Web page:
Absinthe has an exciting history. Absinthe was created in the area of Couvet, in Switzerland, in the late eighteenth century by a French doctor who utilised it as an elixir or tonic for his patients. By 1805 the Absinthe recipes had got into the hands of Henri-Louis Pernod who started distilling it within his factory in Pontarlier in France.
Unique Absinthe Recipes
Pernod’s Absinthe, Original Pernod Fils, was initially distilled from wine and included several natural herbs and essential oils from plants including grande wormwood, aniseed, melissa, fennel, lemon balm, dittany, angelica root, hyssop, star anise, nutmeg and juniper.
Different manufacturers of the Green Fairy (Absinthe’s nickname) utilized distinct recipes and ingredients. Other herbs employed in Absinthe production involved calamus root, mint, cloves, nutmeg, roman wormwood, anise seed, coriander, sweet flag and licorice. The herb wormwood, Artimesia Absinthium, was always utilised in absinthe recipe the creation of pre-ban Absinthe as it was the ingredient that gave Absinthe its typical bitter taste, along with its name.
Wormwood contains the chemical thujone which had been believed to be similar to THC in the drug cannabis. Thujone is psychoactive and can easily cause psychedelic effects when taken in big amounts. Anise seed and fennel seed both contain anethole that’s reported to be psychoactive and Angelica root is grown as a drug in Lapland. Absinthe is a mysterious combination of sedatives and stimulants, obvious why artists and writers such as Van Gogh and Oscar Wilde professed that it provided them their genius and creativity! “A clear headed drunkenness” is how being drunk on Absinthe has been described.
Absinthe was famously restricted in France in 1915 when Prohibitionists claimed that it was going to ruin the country and send everyone insane. However, research indicates that drinking Absinthe is just as safe as drinking many of the other strong alcoholic drinks just like whisky and vodka. Absinthe is primarily alcohol and only contains small quantities of wormwood and also the other herbs so, if consumed moderately, isn’t real health risk.
Self-made Absinthe Recipes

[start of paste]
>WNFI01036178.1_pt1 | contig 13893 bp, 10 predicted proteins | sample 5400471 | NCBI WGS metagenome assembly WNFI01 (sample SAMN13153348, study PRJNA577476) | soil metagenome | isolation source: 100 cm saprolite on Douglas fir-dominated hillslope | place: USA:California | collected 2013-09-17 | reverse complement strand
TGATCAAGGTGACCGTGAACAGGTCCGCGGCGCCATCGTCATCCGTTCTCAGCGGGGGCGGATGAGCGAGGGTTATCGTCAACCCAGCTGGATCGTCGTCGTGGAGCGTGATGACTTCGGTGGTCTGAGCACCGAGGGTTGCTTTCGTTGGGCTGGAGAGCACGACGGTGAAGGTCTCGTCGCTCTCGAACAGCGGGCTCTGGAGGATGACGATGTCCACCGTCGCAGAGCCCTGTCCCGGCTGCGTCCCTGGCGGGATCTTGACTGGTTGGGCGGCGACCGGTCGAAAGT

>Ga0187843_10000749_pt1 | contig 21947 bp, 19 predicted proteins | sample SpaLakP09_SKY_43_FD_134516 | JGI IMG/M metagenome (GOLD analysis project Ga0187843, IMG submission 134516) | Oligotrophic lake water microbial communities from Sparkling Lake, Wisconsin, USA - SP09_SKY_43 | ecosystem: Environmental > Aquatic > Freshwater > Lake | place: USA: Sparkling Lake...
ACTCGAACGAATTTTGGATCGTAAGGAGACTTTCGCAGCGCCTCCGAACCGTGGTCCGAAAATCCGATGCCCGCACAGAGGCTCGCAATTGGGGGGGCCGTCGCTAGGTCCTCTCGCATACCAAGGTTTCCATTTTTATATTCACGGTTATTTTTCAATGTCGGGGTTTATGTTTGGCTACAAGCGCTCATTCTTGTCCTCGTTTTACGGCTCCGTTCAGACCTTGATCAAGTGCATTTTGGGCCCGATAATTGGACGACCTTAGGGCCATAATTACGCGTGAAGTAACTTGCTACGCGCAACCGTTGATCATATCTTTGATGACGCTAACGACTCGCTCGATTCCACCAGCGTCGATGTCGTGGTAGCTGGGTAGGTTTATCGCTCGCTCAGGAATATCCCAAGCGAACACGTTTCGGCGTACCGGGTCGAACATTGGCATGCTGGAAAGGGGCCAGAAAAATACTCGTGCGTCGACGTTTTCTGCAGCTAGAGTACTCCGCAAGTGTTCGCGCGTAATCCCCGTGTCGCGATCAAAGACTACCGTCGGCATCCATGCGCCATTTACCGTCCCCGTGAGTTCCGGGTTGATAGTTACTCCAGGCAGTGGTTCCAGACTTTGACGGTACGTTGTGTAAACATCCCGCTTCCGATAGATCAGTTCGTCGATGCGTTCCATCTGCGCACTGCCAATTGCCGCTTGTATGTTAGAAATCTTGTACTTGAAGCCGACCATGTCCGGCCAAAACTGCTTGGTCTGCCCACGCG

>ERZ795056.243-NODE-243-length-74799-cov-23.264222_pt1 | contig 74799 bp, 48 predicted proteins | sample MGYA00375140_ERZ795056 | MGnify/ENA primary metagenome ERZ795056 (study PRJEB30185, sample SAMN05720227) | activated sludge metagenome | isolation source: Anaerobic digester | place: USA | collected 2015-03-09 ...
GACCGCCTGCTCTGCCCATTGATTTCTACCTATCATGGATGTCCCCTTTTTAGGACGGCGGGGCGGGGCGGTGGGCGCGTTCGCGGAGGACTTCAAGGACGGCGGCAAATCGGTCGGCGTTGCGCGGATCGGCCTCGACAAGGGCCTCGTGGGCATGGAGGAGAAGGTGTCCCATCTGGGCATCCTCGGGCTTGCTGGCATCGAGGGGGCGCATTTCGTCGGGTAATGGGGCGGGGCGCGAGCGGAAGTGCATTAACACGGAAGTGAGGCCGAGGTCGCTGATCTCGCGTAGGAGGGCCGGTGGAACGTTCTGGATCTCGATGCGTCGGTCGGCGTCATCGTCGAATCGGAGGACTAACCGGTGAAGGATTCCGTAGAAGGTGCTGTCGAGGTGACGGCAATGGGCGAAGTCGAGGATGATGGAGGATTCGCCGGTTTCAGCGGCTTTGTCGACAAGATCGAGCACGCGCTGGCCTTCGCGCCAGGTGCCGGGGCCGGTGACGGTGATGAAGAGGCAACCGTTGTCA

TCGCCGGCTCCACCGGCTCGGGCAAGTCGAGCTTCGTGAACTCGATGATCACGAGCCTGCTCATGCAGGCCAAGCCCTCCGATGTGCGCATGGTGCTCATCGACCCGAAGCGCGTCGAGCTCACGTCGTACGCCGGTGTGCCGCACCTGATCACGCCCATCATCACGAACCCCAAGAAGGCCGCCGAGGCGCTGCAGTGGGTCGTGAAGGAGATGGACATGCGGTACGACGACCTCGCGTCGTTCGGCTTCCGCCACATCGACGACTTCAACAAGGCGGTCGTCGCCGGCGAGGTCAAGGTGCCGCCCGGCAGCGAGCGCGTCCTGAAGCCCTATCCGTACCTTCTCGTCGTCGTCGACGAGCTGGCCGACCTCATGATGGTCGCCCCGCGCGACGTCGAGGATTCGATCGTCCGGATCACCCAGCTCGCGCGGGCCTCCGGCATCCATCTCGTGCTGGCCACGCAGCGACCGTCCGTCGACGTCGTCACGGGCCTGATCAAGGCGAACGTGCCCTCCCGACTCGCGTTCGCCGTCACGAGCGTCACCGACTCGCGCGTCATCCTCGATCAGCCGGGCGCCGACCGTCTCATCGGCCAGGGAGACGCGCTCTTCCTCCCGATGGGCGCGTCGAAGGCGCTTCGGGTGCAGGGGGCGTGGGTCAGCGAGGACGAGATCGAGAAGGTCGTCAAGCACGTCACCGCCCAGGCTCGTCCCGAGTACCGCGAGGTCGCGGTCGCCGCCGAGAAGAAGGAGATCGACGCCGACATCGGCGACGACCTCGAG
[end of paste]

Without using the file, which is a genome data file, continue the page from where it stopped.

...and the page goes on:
There are many Absinthe recipes on the web using different herbs and different methods – steeping, filtering etc. but making Absinthe in your own home from plants, dried herbs or essential oils is not to be encouraged. Why?
– Absinthe has to be distilled.
– You don’t have any manner of knowing the thujone content of your completed Absinthe – a little risky.
It truly is much better to buy either a high quality Absinthe, ensuring that it’s got the vital ingredient wormwood, or to buy an Absinthe kit which consists of Absinthe essences which have previously been distilled.
You can also buy Absinthe in the United States now – Breaux’s label “Lucid” is legal in the USA.
AbsintheKit.com does excellent Absinthe kits which include:-
– Absinthe essence – choose from classic, white (that makes clear Swiss style Absinthe, Strong 55 (with a 55mg thujone content) and Orange (flavoured with orange oil).
– A measure.
– Artistic Labels to brighten your Absinthe bottles.
One bottle of essence is likely to make 14 bottles of Absinthe!
To create Absinthe using these kits you simply mix 20ml of the Absinthe essence using a neutral alcohol such as Everclear or vodka and that is it – finished, your won bottle of Green Fairy.
Easy and simple to work with and, as these essences are the very same as the ones sold to distilleries, you are aware that you are getting a secure, top-quality product.
If you do some searching online there are lots of cocktail Absinthe recipes like Ernest Hemingway’s famous “Death in the Afternoon” – Absinthe and champagne. Enjoy finding and mixing your cocktails.